Politico Reporter Apologizes for ‘Clumsy’ Comments on ‘Christian Nationalists’ After Outcry

MEET THE PRESS -- Pictured: (l-r) Heidi Przybyla, NBC News National Political Reporter, an
William B. Plowman/NBC/NBC Newswire/NBCUniversal via Getty

Politico reporter Heidi Przybyla wrote an article on Thursday apologizing for her comments painting those who believe their rights come from God as “extremists” and “Christian nationalists.”

Przyblya’s article was published after leading Christian organizations sent a letter to Politico leadership on Wednesday demanding an apology and accusing her of demonstrating a “disqualifying lack of knowledge of the United States of America’s founding documents and a profoundly prejudicial view toward American religious groups.”

“Due to some clumsy words, I was interpreted by some people as making arguments that are quite different from what I believe,” Przybyla wrote. “Excerpts of what I said were promoted widely in some political circles by some activists whose primary objection, I feel sure, was not my television appearance but my coverage in POLITICO about the tactics and agenda of political activists who subscribe to a philosophy they call ‘Christian Nationalism.’ Christianity is a religion. Christian Nationalism is a political movement. As I said on air, there is a big difference between the two.”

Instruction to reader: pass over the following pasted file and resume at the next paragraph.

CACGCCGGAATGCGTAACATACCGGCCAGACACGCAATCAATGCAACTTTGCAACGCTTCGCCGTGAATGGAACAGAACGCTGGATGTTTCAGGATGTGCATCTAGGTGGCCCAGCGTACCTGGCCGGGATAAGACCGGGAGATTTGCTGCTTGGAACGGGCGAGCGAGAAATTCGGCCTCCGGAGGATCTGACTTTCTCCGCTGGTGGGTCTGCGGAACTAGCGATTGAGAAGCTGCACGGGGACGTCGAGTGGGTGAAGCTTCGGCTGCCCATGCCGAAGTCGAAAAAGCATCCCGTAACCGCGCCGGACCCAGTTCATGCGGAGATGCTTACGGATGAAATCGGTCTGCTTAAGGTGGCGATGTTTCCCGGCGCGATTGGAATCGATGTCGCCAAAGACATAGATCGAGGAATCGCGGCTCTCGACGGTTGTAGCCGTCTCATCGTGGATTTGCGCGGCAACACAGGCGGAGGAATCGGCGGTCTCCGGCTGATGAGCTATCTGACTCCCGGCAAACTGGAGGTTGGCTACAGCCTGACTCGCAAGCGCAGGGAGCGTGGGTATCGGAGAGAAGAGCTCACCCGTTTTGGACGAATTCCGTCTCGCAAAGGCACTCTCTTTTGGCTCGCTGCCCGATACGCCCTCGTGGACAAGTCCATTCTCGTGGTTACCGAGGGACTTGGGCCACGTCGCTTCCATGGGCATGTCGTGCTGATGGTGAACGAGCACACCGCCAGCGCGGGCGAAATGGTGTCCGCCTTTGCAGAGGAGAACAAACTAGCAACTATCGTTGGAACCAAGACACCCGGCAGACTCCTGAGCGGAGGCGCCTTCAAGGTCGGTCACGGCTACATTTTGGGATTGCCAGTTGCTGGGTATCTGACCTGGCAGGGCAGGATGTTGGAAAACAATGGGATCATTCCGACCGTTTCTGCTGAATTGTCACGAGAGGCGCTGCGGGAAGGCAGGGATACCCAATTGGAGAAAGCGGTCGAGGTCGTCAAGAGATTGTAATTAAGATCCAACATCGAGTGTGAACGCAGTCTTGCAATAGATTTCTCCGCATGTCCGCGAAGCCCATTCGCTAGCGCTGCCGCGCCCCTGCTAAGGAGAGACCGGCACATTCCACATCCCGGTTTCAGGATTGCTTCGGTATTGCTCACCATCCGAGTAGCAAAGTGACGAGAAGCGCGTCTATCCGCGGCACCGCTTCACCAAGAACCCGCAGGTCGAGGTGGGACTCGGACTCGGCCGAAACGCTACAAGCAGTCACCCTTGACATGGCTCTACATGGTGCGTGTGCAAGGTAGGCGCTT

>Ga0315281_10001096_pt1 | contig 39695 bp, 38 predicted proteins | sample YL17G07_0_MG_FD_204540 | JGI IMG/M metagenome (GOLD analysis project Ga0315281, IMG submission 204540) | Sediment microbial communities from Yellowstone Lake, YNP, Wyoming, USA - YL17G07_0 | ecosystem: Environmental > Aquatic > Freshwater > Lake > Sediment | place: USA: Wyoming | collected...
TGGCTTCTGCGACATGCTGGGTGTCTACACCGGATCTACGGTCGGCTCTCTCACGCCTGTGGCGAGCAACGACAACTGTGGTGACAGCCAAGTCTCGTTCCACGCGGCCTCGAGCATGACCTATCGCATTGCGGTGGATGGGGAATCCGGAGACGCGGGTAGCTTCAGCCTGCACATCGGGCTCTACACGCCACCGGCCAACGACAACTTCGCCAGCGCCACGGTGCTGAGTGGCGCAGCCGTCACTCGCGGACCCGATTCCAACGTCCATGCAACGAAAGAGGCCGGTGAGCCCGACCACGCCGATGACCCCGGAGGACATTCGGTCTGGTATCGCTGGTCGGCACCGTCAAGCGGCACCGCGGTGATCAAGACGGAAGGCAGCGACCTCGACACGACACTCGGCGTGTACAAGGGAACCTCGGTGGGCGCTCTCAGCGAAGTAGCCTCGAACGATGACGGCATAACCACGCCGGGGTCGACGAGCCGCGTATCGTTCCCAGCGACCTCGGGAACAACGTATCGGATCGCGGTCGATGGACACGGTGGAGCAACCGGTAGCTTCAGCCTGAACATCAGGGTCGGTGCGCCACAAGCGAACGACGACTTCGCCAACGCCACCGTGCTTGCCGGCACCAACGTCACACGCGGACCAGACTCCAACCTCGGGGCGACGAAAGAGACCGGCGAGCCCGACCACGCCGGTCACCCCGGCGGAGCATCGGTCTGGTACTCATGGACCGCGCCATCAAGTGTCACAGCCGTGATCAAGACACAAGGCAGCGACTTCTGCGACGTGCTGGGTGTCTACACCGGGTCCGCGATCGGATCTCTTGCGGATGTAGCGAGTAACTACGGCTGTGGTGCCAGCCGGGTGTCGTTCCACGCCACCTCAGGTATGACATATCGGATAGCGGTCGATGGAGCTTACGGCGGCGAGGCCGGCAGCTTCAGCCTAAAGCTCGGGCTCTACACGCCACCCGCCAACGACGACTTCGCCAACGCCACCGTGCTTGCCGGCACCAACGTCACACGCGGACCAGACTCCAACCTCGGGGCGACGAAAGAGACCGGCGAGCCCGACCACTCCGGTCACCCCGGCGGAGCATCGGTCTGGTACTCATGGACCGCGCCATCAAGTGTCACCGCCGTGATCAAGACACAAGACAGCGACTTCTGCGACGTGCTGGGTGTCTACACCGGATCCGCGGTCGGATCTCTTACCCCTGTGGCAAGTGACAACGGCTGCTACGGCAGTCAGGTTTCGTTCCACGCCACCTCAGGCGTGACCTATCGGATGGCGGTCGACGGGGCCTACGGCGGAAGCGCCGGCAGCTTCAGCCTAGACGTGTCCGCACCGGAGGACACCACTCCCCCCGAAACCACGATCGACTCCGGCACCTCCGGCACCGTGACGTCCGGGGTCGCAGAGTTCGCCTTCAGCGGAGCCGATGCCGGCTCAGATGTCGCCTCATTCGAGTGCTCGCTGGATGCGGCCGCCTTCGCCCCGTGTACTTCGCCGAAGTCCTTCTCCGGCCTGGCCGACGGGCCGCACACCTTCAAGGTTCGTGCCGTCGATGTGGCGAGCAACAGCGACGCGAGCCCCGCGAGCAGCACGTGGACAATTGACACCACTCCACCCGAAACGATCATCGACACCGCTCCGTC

She continued: 

Reporters have a responsibility to use words and convey meaning with precision, and I am sorry I fell short of this in my appearance. To state the obvious, the above is not a good definition of Christian Nationalism. Many people have views about our rights as Americans that would coincide with those of many of our nation’s founders. In my full remarks, I noted that many other individuals and groups on all sides of the political equation have cited natural law, including the Rev. Martin Luther King Jr., who invoked the concept in his fight for civil rights. But, of course, the question of which policies and rights and values can be ascribed to natural law is in the eyes of the beholder.